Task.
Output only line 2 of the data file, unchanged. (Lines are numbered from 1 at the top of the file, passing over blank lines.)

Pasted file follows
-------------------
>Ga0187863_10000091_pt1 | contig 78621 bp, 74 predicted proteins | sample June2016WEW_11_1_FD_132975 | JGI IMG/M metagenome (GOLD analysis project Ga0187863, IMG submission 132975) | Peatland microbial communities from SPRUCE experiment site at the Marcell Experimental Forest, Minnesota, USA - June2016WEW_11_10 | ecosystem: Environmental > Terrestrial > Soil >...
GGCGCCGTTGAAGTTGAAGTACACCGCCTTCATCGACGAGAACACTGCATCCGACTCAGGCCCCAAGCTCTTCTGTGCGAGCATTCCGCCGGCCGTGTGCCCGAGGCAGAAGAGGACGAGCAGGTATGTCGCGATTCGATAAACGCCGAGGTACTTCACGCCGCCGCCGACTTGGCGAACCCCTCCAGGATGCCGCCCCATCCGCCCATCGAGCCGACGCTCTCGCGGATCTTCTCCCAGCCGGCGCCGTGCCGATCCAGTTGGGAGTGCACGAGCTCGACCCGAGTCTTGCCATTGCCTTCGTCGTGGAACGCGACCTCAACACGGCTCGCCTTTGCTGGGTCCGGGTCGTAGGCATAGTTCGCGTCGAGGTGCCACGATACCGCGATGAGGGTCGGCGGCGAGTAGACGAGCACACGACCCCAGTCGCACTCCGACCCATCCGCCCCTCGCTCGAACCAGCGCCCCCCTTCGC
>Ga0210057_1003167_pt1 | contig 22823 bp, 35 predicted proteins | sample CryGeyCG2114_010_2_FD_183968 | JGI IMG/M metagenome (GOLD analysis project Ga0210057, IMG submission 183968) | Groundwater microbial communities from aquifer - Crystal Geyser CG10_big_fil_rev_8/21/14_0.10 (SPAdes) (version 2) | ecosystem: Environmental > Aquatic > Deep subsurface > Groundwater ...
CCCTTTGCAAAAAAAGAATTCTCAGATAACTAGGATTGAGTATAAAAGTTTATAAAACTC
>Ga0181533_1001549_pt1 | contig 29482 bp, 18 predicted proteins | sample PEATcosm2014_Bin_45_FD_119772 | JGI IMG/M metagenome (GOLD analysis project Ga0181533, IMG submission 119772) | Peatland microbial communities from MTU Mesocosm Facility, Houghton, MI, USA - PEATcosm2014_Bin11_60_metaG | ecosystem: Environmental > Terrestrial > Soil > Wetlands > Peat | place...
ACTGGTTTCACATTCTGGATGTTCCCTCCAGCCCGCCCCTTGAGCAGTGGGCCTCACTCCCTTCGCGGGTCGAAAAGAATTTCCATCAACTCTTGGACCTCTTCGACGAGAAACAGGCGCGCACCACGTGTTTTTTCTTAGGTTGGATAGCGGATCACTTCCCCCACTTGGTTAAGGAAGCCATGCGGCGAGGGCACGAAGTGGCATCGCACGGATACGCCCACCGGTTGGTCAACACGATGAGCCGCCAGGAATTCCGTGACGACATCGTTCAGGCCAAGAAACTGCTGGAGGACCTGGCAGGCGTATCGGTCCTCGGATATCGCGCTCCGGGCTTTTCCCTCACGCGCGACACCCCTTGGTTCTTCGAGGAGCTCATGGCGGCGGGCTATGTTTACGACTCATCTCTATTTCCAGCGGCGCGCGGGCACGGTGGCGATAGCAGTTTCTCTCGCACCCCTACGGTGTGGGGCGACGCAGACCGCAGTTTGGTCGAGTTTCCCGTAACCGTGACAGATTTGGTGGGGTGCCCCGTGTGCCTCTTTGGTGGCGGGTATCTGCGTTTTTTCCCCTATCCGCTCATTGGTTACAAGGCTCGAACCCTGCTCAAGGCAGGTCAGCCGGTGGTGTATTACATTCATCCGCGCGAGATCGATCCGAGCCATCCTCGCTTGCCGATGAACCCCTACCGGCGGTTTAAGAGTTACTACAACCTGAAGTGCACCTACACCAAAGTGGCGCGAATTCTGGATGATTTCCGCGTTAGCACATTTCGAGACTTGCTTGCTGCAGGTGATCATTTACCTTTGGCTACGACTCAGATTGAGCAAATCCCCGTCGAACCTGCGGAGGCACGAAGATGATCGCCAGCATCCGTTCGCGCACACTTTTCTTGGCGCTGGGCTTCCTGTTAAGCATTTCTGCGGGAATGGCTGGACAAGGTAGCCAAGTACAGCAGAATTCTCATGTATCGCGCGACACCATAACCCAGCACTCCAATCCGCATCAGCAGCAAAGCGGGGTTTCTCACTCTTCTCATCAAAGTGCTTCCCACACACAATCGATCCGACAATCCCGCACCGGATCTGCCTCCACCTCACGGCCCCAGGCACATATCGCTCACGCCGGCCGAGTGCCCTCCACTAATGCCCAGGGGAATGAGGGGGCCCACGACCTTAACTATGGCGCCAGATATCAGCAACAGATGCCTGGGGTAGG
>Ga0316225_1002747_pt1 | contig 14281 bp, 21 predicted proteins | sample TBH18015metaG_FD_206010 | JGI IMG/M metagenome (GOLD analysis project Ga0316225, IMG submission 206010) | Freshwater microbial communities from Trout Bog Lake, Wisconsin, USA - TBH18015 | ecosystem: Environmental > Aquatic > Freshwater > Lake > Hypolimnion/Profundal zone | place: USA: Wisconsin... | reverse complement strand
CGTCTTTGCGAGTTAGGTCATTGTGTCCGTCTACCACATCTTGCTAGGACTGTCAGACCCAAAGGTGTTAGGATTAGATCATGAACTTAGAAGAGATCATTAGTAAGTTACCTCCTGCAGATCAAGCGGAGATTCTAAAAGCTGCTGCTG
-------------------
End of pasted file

GGCGCCGTTGAAGTTGAAGTACACCGCCTTCATCGACGAGAACACTGCATCCGACTCAGGCCCCAAGCTCTTCTGTGCGAGCATTCCGCCGGCCGTGTGCCCGAGGCAGAAGAGGACGAGCAGGTATGTCGCGATTCGATAAACGCCGAGGTACTTCACGCCGCCGCCGACTTGGCGAACCCCTCCAGGATGCCGCCCCATCCGCCCATCGAGCCGACGCTCTCGCGGATCTTCTCCCAGCCGGCGCCGTGCCGATCCAGTTGGGAGTGCACGAGCTCGACCCGAGTCTTGCCATTGCCTTCGTCGTGGAACGCGACCTCAACACGGCTCGCCTTTGCTGGGTCCGGGTCGTAGGCATAGTTCGCGTCGAGGTGCCACGATACCGCGATGAGGGTCGGCGGCGAGTAGACGAGCACACGACCCCAGTCGCACTCCGACCCATCCGCCCCTCGCTCGAACCAGCGCCCCCCTTCGC